HTML and CSS Reference
In-Depth Information
An inline image behaves on a web page as if it were a large character of text.
his is the key to understanding how to use images on a Web page. It not only
means that anywhere a text character can go, an inline image can go; it also
means that inline images are bound to adjacent characters (or other inline
images) the same way as letters are bound into words. his sequence of image
<img src="..." alt=""/>
<img src="..." alt=""/>
<img src="..." alt=""/>
is not the same as this sequence:
<img src="..." alt=""/><img src="..." alt=""/><img src="..." alt=""/>
In the former case, the carriage returns ending each line in the HTML
source are treated as white space between the images. If the images together
are wider then the containing element, it word-wraps on those spaces. In the
latter case, there are no spaces between the images. hey are like the charac-
ters in a three-letter word. If the containing element is narrower than the total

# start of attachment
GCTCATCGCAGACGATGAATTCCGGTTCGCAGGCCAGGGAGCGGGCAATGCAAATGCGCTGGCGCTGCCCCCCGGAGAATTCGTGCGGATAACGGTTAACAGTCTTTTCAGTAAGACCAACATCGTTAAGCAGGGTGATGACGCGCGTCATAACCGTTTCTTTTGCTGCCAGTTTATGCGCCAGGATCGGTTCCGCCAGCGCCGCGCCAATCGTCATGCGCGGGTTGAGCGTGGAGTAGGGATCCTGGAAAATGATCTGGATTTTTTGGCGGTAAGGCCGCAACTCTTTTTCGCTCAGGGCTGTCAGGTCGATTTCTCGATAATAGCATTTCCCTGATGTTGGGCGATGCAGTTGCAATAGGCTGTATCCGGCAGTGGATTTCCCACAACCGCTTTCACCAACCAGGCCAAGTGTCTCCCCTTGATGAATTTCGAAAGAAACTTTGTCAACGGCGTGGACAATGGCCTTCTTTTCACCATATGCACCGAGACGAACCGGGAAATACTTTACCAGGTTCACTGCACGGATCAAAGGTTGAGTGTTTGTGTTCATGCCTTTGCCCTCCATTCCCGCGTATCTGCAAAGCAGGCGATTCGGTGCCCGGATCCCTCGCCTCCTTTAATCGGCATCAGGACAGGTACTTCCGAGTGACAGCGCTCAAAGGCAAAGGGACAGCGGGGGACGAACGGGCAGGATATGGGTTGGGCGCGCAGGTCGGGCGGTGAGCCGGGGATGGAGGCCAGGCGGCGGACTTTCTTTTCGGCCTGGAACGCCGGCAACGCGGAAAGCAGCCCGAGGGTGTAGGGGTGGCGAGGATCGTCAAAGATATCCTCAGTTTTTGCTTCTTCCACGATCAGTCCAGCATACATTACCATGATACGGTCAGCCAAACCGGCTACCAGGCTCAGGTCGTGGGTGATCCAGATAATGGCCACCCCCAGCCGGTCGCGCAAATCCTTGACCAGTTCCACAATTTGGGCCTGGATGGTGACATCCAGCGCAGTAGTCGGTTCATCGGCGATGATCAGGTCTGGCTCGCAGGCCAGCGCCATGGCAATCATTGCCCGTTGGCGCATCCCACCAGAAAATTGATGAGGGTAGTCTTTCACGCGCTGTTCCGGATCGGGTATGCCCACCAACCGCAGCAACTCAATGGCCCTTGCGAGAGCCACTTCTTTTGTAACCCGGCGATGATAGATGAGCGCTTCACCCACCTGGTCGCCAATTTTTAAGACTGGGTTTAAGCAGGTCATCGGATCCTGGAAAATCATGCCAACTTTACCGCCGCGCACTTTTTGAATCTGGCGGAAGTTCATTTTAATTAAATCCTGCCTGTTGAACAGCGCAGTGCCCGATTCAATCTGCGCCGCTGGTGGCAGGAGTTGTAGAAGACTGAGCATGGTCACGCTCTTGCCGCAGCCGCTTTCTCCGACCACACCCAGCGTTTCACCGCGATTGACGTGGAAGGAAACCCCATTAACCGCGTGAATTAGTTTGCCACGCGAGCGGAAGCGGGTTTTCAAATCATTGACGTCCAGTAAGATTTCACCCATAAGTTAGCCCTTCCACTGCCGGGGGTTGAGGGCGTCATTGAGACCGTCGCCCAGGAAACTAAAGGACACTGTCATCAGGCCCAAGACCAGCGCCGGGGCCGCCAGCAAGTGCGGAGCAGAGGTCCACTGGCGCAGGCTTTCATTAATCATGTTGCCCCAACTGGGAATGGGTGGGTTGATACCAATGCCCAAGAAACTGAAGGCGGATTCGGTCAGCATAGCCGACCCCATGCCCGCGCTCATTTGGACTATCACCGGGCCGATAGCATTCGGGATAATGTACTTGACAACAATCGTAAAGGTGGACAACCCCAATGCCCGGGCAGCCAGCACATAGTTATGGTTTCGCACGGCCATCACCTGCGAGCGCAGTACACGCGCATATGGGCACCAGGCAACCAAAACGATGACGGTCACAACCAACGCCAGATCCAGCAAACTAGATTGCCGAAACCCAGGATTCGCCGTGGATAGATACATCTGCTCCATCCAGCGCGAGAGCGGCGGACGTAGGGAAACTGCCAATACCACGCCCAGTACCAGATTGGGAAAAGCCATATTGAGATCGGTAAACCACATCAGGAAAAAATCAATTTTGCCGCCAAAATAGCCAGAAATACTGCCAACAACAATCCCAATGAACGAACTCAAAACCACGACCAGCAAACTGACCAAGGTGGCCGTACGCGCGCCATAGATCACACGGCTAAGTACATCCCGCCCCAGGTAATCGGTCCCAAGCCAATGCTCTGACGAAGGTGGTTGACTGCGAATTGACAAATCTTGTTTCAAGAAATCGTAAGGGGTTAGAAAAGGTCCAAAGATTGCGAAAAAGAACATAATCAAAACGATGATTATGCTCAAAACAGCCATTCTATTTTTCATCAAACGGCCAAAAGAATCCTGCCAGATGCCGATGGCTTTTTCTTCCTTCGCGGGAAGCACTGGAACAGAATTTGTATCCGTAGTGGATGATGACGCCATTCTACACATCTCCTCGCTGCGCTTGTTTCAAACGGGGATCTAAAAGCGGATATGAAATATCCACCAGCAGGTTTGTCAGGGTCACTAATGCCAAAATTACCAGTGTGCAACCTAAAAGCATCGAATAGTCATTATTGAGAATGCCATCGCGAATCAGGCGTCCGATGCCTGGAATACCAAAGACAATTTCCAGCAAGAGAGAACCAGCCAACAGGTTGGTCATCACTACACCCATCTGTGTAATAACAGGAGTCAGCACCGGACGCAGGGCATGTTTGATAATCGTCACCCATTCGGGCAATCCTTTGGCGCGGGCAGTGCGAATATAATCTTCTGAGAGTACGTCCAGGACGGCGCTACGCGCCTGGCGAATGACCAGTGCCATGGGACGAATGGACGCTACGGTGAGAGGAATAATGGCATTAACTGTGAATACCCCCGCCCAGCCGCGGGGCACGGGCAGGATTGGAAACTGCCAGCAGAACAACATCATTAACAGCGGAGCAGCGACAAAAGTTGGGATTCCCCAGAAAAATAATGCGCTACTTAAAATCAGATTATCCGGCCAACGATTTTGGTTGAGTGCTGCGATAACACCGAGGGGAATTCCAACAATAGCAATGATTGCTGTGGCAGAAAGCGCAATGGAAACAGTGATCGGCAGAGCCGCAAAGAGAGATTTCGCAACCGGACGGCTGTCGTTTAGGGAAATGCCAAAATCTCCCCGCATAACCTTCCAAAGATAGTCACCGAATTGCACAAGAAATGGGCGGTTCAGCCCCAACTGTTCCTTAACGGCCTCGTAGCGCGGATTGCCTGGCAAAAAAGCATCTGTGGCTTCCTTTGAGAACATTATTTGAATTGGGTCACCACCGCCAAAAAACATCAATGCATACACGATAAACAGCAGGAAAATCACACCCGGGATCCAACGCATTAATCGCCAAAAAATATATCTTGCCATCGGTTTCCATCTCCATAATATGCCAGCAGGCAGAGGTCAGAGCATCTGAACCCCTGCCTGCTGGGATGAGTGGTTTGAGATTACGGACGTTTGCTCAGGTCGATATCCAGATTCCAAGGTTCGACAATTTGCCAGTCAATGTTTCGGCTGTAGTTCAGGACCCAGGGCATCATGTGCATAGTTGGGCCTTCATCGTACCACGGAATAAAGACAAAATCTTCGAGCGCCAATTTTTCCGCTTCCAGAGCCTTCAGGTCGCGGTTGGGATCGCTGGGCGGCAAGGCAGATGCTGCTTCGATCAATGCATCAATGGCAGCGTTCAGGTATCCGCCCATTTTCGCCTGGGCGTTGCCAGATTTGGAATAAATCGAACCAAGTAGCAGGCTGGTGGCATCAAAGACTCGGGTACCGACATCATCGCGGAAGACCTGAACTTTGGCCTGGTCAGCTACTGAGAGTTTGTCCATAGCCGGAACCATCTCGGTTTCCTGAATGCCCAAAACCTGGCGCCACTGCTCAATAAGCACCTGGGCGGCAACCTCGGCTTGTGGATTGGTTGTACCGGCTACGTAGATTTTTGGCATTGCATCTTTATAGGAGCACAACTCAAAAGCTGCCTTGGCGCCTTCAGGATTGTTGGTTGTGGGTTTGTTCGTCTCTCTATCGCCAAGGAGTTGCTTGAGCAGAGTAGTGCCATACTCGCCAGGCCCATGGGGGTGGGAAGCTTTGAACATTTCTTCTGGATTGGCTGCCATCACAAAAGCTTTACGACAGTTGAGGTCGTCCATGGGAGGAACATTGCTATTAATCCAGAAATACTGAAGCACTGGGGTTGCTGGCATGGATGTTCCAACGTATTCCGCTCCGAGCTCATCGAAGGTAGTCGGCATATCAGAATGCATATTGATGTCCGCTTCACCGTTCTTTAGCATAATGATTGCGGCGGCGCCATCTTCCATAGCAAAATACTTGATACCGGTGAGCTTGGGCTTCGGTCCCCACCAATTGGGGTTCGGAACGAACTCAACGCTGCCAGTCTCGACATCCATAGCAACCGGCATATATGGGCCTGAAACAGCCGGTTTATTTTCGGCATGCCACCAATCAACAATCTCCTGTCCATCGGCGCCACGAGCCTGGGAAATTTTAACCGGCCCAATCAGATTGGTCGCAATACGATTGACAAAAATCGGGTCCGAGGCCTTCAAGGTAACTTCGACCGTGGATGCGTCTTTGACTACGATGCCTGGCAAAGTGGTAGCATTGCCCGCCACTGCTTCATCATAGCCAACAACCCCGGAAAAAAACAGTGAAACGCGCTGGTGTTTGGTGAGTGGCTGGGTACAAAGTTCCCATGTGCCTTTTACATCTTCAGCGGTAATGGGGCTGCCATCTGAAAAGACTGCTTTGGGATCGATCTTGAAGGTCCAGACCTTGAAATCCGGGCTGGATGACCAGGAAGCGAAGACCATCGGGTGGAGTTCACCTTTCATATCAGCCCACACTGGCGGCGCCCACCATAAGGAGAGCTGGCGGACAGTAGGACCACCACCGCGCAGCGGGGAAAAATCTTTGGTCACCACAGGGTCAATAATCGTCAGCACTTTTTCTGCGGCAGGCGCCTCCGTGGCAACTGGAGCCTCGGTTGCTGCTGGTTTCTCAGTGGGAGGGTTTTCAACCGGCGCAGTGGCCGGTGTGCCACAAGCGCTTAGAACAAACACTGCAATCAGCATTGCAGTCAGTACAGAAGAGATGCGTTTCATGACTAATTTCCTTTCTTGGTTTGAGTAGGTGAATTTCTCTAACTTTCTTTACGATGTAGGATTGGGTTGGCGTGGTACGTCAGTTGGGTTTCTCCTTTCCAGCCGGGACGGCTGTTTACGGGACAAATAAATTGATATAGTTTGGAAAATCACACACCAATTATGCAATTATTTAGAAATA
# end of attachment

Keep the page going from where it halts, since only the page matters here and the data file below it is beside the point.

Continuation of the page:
width of the three images, horizontal scrolling may be enabled. Or depending
on the properties of the containing element, the images can either be clipped
or allowed to overlow into adjacent content.
A large image, especially one that is wider than it is high, should be placed
by itself by enclosing it in an HTML block element that can take the align
attribute, such as a division, heading, or paragraph. For example, the following
HTML centers an image over a caption:
<div align="center"><img src="images/300-8.gif" alt="book
Cover of the First Edition </div>
here is even an element for enclosing an image: the igure element, which
can supply a caption with the igcaption child element.
<img src="images/300-8.gif" alt="book cover"/><br/>
<figcaption> Cover of the First Edition </figcaption>
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